Some Thoughts on the Gorsuch Hearings

We know a few things about Judge Gorsuch’s nomination to the Supreme Court.  First, he will be confirmed. Second, Senate Democrats will mention Merrick Garland’s name many times.  Third, I think we will learn a lot about Chevron deference, given that Judge Gorsuch has taken a stand on the viability of that precedent and that there is growing academic criticism of Chevron. (A new article in the Yale Law Journal, for instance.)

Some people complain that confirmation hearings for the Court aren’t revealing.  I think that this observation is overstated, but to the extent that it is true it’s a result of a structural reality.  Not since Justice Thomas was confirmed in 1991 has a Supreme Court confirmation hearing occurred where the President and the Senate were controlled by different political parties. If Democrats controlled the Senate, then Judge Gorsuch (or whomever was nominated), would simply have to answer more questions in order to get confirmed. When the President’s party controls the Senate, by contrast, a nominee can skate through pretty easily.

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3 Responses

  1. Joe says:

    Well, I hope Judge Garland’s name will be brought up. Some statements by Democrats thus far haven’t done that enough. One of my own senators put forth an extended comment against Gorsuch and didn’t even mention Garland in it. The Republicans did something significantly wrong and not enough people care. Too many Democratic senators didn’t do much as it occurred, in large part probably because they figured Clinton would win. We will also get hackneyed defenses including the assured assumption Democrats would have done the same thing. (1) It still would have been wrong if everything was equal. (2) I still don’t think they would have since they are more risk adverse about these things.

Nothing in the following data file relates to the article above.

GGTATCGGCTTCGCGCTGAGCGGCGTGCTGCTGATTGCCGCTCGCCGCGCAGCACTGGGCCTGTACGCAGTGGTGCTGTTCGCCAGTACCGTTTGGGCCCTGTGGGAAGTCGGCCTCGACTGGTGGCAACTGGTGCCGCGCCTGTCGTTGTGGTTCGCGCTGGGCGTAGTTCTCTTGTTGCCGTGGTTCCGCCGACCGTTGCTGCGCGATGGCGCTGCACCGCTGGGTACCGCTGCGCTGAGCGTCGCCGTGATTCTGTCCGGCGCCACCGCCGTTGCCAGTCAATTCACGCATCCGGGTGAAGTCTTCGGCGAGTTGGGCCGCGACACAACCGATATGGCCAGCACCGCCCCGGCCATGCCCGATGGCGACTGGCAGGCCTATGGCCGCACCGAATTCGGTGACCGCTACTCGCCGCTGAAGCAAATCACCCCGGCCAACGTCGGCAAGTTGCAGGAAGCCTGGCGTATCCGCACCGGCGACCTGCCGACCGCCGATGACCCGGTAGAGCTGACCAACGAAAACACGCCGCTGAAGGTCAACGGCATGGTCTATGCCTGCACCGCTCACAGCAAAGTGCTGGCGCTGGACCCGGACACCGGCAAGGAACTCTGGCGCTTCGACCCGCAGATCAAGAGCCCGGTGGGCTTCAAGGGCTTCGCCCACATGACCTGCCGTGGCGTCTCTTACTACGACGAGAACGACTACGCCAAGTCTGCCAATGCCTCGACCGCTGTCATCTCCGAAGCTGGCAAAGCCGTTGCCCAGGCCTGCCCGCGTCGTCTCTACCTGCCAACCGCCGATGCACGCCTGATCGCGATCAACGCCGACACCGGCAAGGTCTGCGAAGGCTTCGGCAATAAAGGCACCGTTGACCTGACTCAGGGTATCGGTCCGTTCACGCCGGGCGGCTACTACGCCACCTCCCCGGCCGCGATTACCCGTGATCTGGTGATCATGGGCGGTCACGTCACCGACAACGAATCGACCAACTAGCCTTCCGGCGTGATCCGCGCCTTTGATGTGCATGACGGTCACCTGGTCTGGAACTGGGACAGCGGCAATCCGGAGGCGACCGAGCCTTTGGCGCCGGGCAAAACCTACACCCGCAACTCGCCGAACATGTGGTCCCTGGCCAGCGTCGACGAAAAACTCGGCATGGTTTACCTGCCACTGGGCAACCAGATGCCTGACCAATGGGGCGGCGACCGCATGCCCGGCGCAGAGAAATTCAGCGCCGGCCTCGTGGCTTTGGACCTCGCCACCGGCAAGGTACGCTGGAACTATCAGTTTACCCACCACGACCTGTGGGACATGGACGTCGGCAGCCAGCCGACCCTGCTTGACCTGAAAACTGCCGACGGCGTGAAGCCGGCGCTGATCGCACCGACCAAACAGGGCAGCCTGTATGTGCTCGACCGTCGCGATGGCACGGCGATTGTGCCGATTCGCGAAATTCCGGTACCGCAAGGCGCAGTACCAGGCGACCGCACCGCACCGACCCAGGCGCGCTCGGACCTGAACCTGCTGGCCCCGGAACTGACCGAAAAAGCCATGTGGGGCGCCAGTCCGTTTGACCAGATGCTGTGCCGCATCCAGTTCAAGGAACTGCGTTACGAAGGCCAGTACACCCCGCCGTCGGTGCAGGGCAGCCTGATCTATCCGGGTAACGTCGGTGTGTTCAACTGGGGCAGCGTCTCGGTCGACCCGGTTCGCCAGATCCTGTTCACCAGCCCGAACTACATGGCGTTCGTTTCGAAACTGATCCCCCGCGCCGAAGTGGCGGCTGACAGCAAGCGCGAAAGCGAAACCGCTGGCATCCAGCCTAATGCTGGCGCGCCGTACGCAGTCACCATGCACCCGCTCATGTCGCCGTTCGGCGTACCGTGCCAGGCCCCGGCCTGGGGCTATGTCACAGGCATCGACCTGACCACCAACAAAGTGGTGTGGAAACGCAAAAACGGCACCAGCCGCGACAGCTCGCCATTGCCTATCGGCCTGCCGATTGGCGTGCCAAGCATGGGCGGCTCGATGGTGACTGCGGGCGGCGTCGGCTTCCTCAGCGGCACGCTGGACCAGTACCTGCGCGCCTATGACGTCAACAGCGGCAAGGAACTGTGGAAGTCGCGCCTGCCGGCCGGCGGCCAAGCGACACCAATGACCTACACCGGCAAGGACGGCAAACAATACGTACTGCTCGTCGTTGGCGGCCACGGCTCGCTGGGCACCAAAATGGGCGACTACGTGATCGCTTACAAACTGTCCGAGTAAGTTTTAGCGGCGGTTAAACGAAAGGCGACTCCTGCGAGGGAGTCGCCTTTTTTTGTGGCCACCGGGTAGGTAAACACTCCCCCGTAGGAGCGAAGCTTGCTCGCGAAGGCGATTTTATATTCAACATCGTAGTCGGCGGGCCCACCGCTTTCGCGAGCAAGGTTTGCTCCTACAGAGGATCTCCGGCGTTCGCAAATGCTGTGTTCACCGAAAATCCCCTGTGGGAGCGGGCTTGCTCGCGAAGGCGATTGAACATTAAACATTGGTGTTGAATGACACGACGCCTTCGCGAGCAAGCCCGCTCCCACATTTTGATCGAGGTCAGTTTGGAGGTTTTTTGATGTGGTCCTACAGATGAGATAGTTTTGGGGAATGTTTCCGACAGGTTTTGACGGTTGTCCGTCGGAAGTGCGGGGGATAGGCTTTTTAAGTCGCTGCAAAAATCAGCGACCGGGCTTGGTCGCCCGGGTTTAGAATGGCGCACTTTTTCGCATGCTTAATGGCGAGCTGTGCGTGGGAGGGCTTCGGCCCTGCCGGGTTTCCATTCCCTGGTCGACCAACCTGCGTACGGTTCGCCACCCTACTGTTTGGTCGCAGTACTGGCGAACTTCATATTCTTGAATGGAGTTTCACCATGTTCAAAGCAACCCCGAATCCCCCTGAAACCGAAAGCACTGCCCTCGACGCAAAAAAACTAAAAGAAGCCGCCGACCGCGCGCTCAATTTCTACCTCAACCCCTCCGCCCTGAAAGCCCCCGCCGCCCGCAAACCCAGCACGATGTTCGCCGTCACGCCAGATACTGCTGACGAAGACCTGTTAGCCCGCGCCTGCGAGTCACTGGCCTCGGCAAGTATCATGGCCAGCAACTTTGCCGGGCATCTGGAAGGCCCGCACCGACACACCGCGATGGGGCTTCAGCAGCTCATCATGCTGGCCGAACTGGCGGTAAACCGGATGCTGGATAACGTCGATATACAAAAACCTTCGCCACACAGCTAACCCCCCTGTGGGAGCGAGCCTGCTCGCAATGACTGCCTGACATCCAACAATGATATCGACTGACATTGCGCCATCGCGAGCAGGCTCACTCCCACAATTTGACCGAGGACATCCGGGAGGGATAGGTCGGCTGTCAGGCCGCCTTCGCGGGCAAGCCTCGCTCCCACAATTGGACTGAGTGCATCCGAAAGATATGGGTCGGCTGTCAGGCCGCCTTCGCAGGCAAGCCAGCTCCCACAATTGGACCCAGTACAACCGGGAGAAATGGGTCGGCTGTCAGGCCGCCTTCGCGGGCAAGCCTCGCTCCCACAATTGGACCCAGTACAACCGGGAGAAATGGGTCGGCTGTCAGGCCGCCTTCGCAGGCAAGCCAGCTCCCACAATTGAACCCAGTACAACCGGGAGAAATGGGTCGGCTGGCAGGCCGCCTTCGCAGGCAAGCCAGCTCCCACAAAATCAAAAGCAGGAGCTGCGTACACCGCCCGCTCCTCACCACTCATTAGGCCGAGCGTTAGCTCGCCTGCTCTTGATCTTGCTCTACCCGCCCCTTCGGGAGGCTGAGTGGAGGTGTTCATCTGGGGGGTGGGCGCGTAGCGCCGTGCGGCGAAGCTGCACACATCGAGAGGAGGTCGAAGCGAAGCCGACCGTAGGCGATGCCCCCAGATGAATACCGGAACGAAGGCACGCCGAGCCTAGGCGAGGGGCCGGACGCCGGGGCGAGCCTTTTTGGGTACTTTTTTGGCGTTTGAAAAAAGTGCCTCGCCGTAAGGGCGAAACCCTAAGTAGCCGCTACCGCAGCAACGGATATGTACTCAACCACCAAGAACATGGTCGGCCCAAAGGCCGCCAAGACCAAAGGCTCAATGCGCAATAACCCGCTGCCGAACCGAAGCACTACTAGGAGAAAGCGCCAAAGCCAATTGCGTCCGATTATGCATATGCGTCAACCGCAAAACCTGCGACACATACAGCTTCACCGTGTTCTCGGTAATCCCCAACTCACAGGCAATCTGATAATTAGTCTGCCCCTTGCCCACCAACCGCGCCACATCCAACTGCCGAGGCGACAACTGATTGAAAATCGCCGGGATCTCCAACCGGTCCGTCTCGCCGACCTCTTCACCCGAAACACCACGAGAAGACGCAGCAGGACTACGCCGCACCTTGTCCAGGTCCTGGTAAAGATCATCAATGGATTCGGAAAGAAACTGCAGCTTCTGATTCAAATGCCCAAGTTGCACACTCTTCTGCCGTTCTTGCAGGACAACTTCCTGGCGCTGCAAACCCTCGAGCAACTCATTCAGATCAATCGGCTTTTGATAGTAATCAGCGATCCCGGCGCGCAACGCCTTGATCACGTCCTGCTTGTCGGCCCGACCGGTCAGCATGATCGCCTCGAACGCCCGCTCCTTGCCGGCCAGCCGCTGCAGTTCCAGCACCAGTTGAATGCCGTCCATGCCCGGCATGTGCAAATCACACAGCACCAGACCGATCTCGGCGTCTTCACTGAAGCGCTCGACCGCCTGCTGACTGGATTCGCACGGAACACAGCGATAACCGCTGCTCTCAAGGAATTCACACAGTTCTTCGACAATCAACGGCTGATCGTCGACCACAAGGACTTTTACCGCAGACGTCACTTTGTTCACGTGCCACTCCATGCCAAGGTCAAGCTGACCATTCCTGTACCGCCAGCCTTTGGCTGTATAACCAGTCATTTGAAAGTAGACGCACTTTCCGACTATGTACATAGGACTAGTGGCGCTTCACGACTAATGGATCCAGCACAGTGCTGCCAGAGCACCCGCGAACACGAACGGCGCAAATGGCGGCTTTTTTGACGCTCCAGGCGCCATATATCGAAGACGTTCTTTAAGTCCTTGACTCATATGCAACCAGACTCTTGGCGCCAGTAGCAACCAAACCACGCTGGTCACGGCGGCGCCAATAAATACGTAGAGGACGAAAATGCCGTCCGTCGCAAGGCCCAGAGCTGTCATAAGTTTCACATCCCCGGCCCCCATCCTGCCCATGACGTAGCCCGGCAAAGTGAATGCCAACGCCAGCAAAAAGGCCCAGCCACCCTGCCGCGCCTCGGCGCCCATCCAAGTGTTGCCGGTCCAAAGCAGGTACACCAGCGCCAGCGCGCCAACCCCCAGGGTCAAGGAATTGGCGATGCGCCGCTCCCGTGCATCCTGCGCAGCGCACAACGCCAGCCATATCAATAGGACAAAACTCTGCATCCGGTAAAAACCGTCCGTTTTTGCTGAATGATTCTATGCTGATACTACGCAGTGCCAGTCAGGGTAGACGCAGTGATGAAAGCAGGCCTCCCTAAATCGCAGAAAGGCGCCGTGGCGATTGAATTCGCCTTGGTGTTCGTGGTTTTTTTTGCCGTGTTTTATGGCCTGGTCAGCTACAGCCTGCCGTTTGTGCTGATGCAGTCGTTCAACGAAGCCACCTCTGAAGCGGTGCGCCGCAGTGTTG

I think hearings are of some value & the “not revealing” part is somewhat overblown. But, part of it is what is seen as acceptable questioning. The Judiciary Committee is fairly narrowly divided between the parties. The minority party can get serious questions in. And, it’s partially what the majority party senators are willing to press. People like Sen. Specter felt it was their right to strongly press, no matter who was President. Finally, not sure the split between the Senate/POTUS is the mere deciding factor here, especially since until recently [with special exceptions] the justices got so few dissenting votes in the Senate from either party.

  2. dht says:

    This is, IMO, one of the weaknesses of our system of checks and balances. In theory, when faced with a Senate controlled by the opposite party, presidents will nominate someone who is acceptable to enough of the Senate that the nomination is confirmed. In reality we see a situation where nominees are voted down, or, as with Judge Garland, simply ignored.

  3. Joe says:

    ” someone who is acceptable to enough”

    Like someone older and who the other party repeatedly said was a very good choice. Merrick Garland.

    This was not typical behavior. The Democratic Senate confirmed Kennedy, Souter and Thomas (if it wasn’t for the sexual harassment charges, it wouldn’t have been so close). Bork with cause was seen as not an acceptable compromise choice.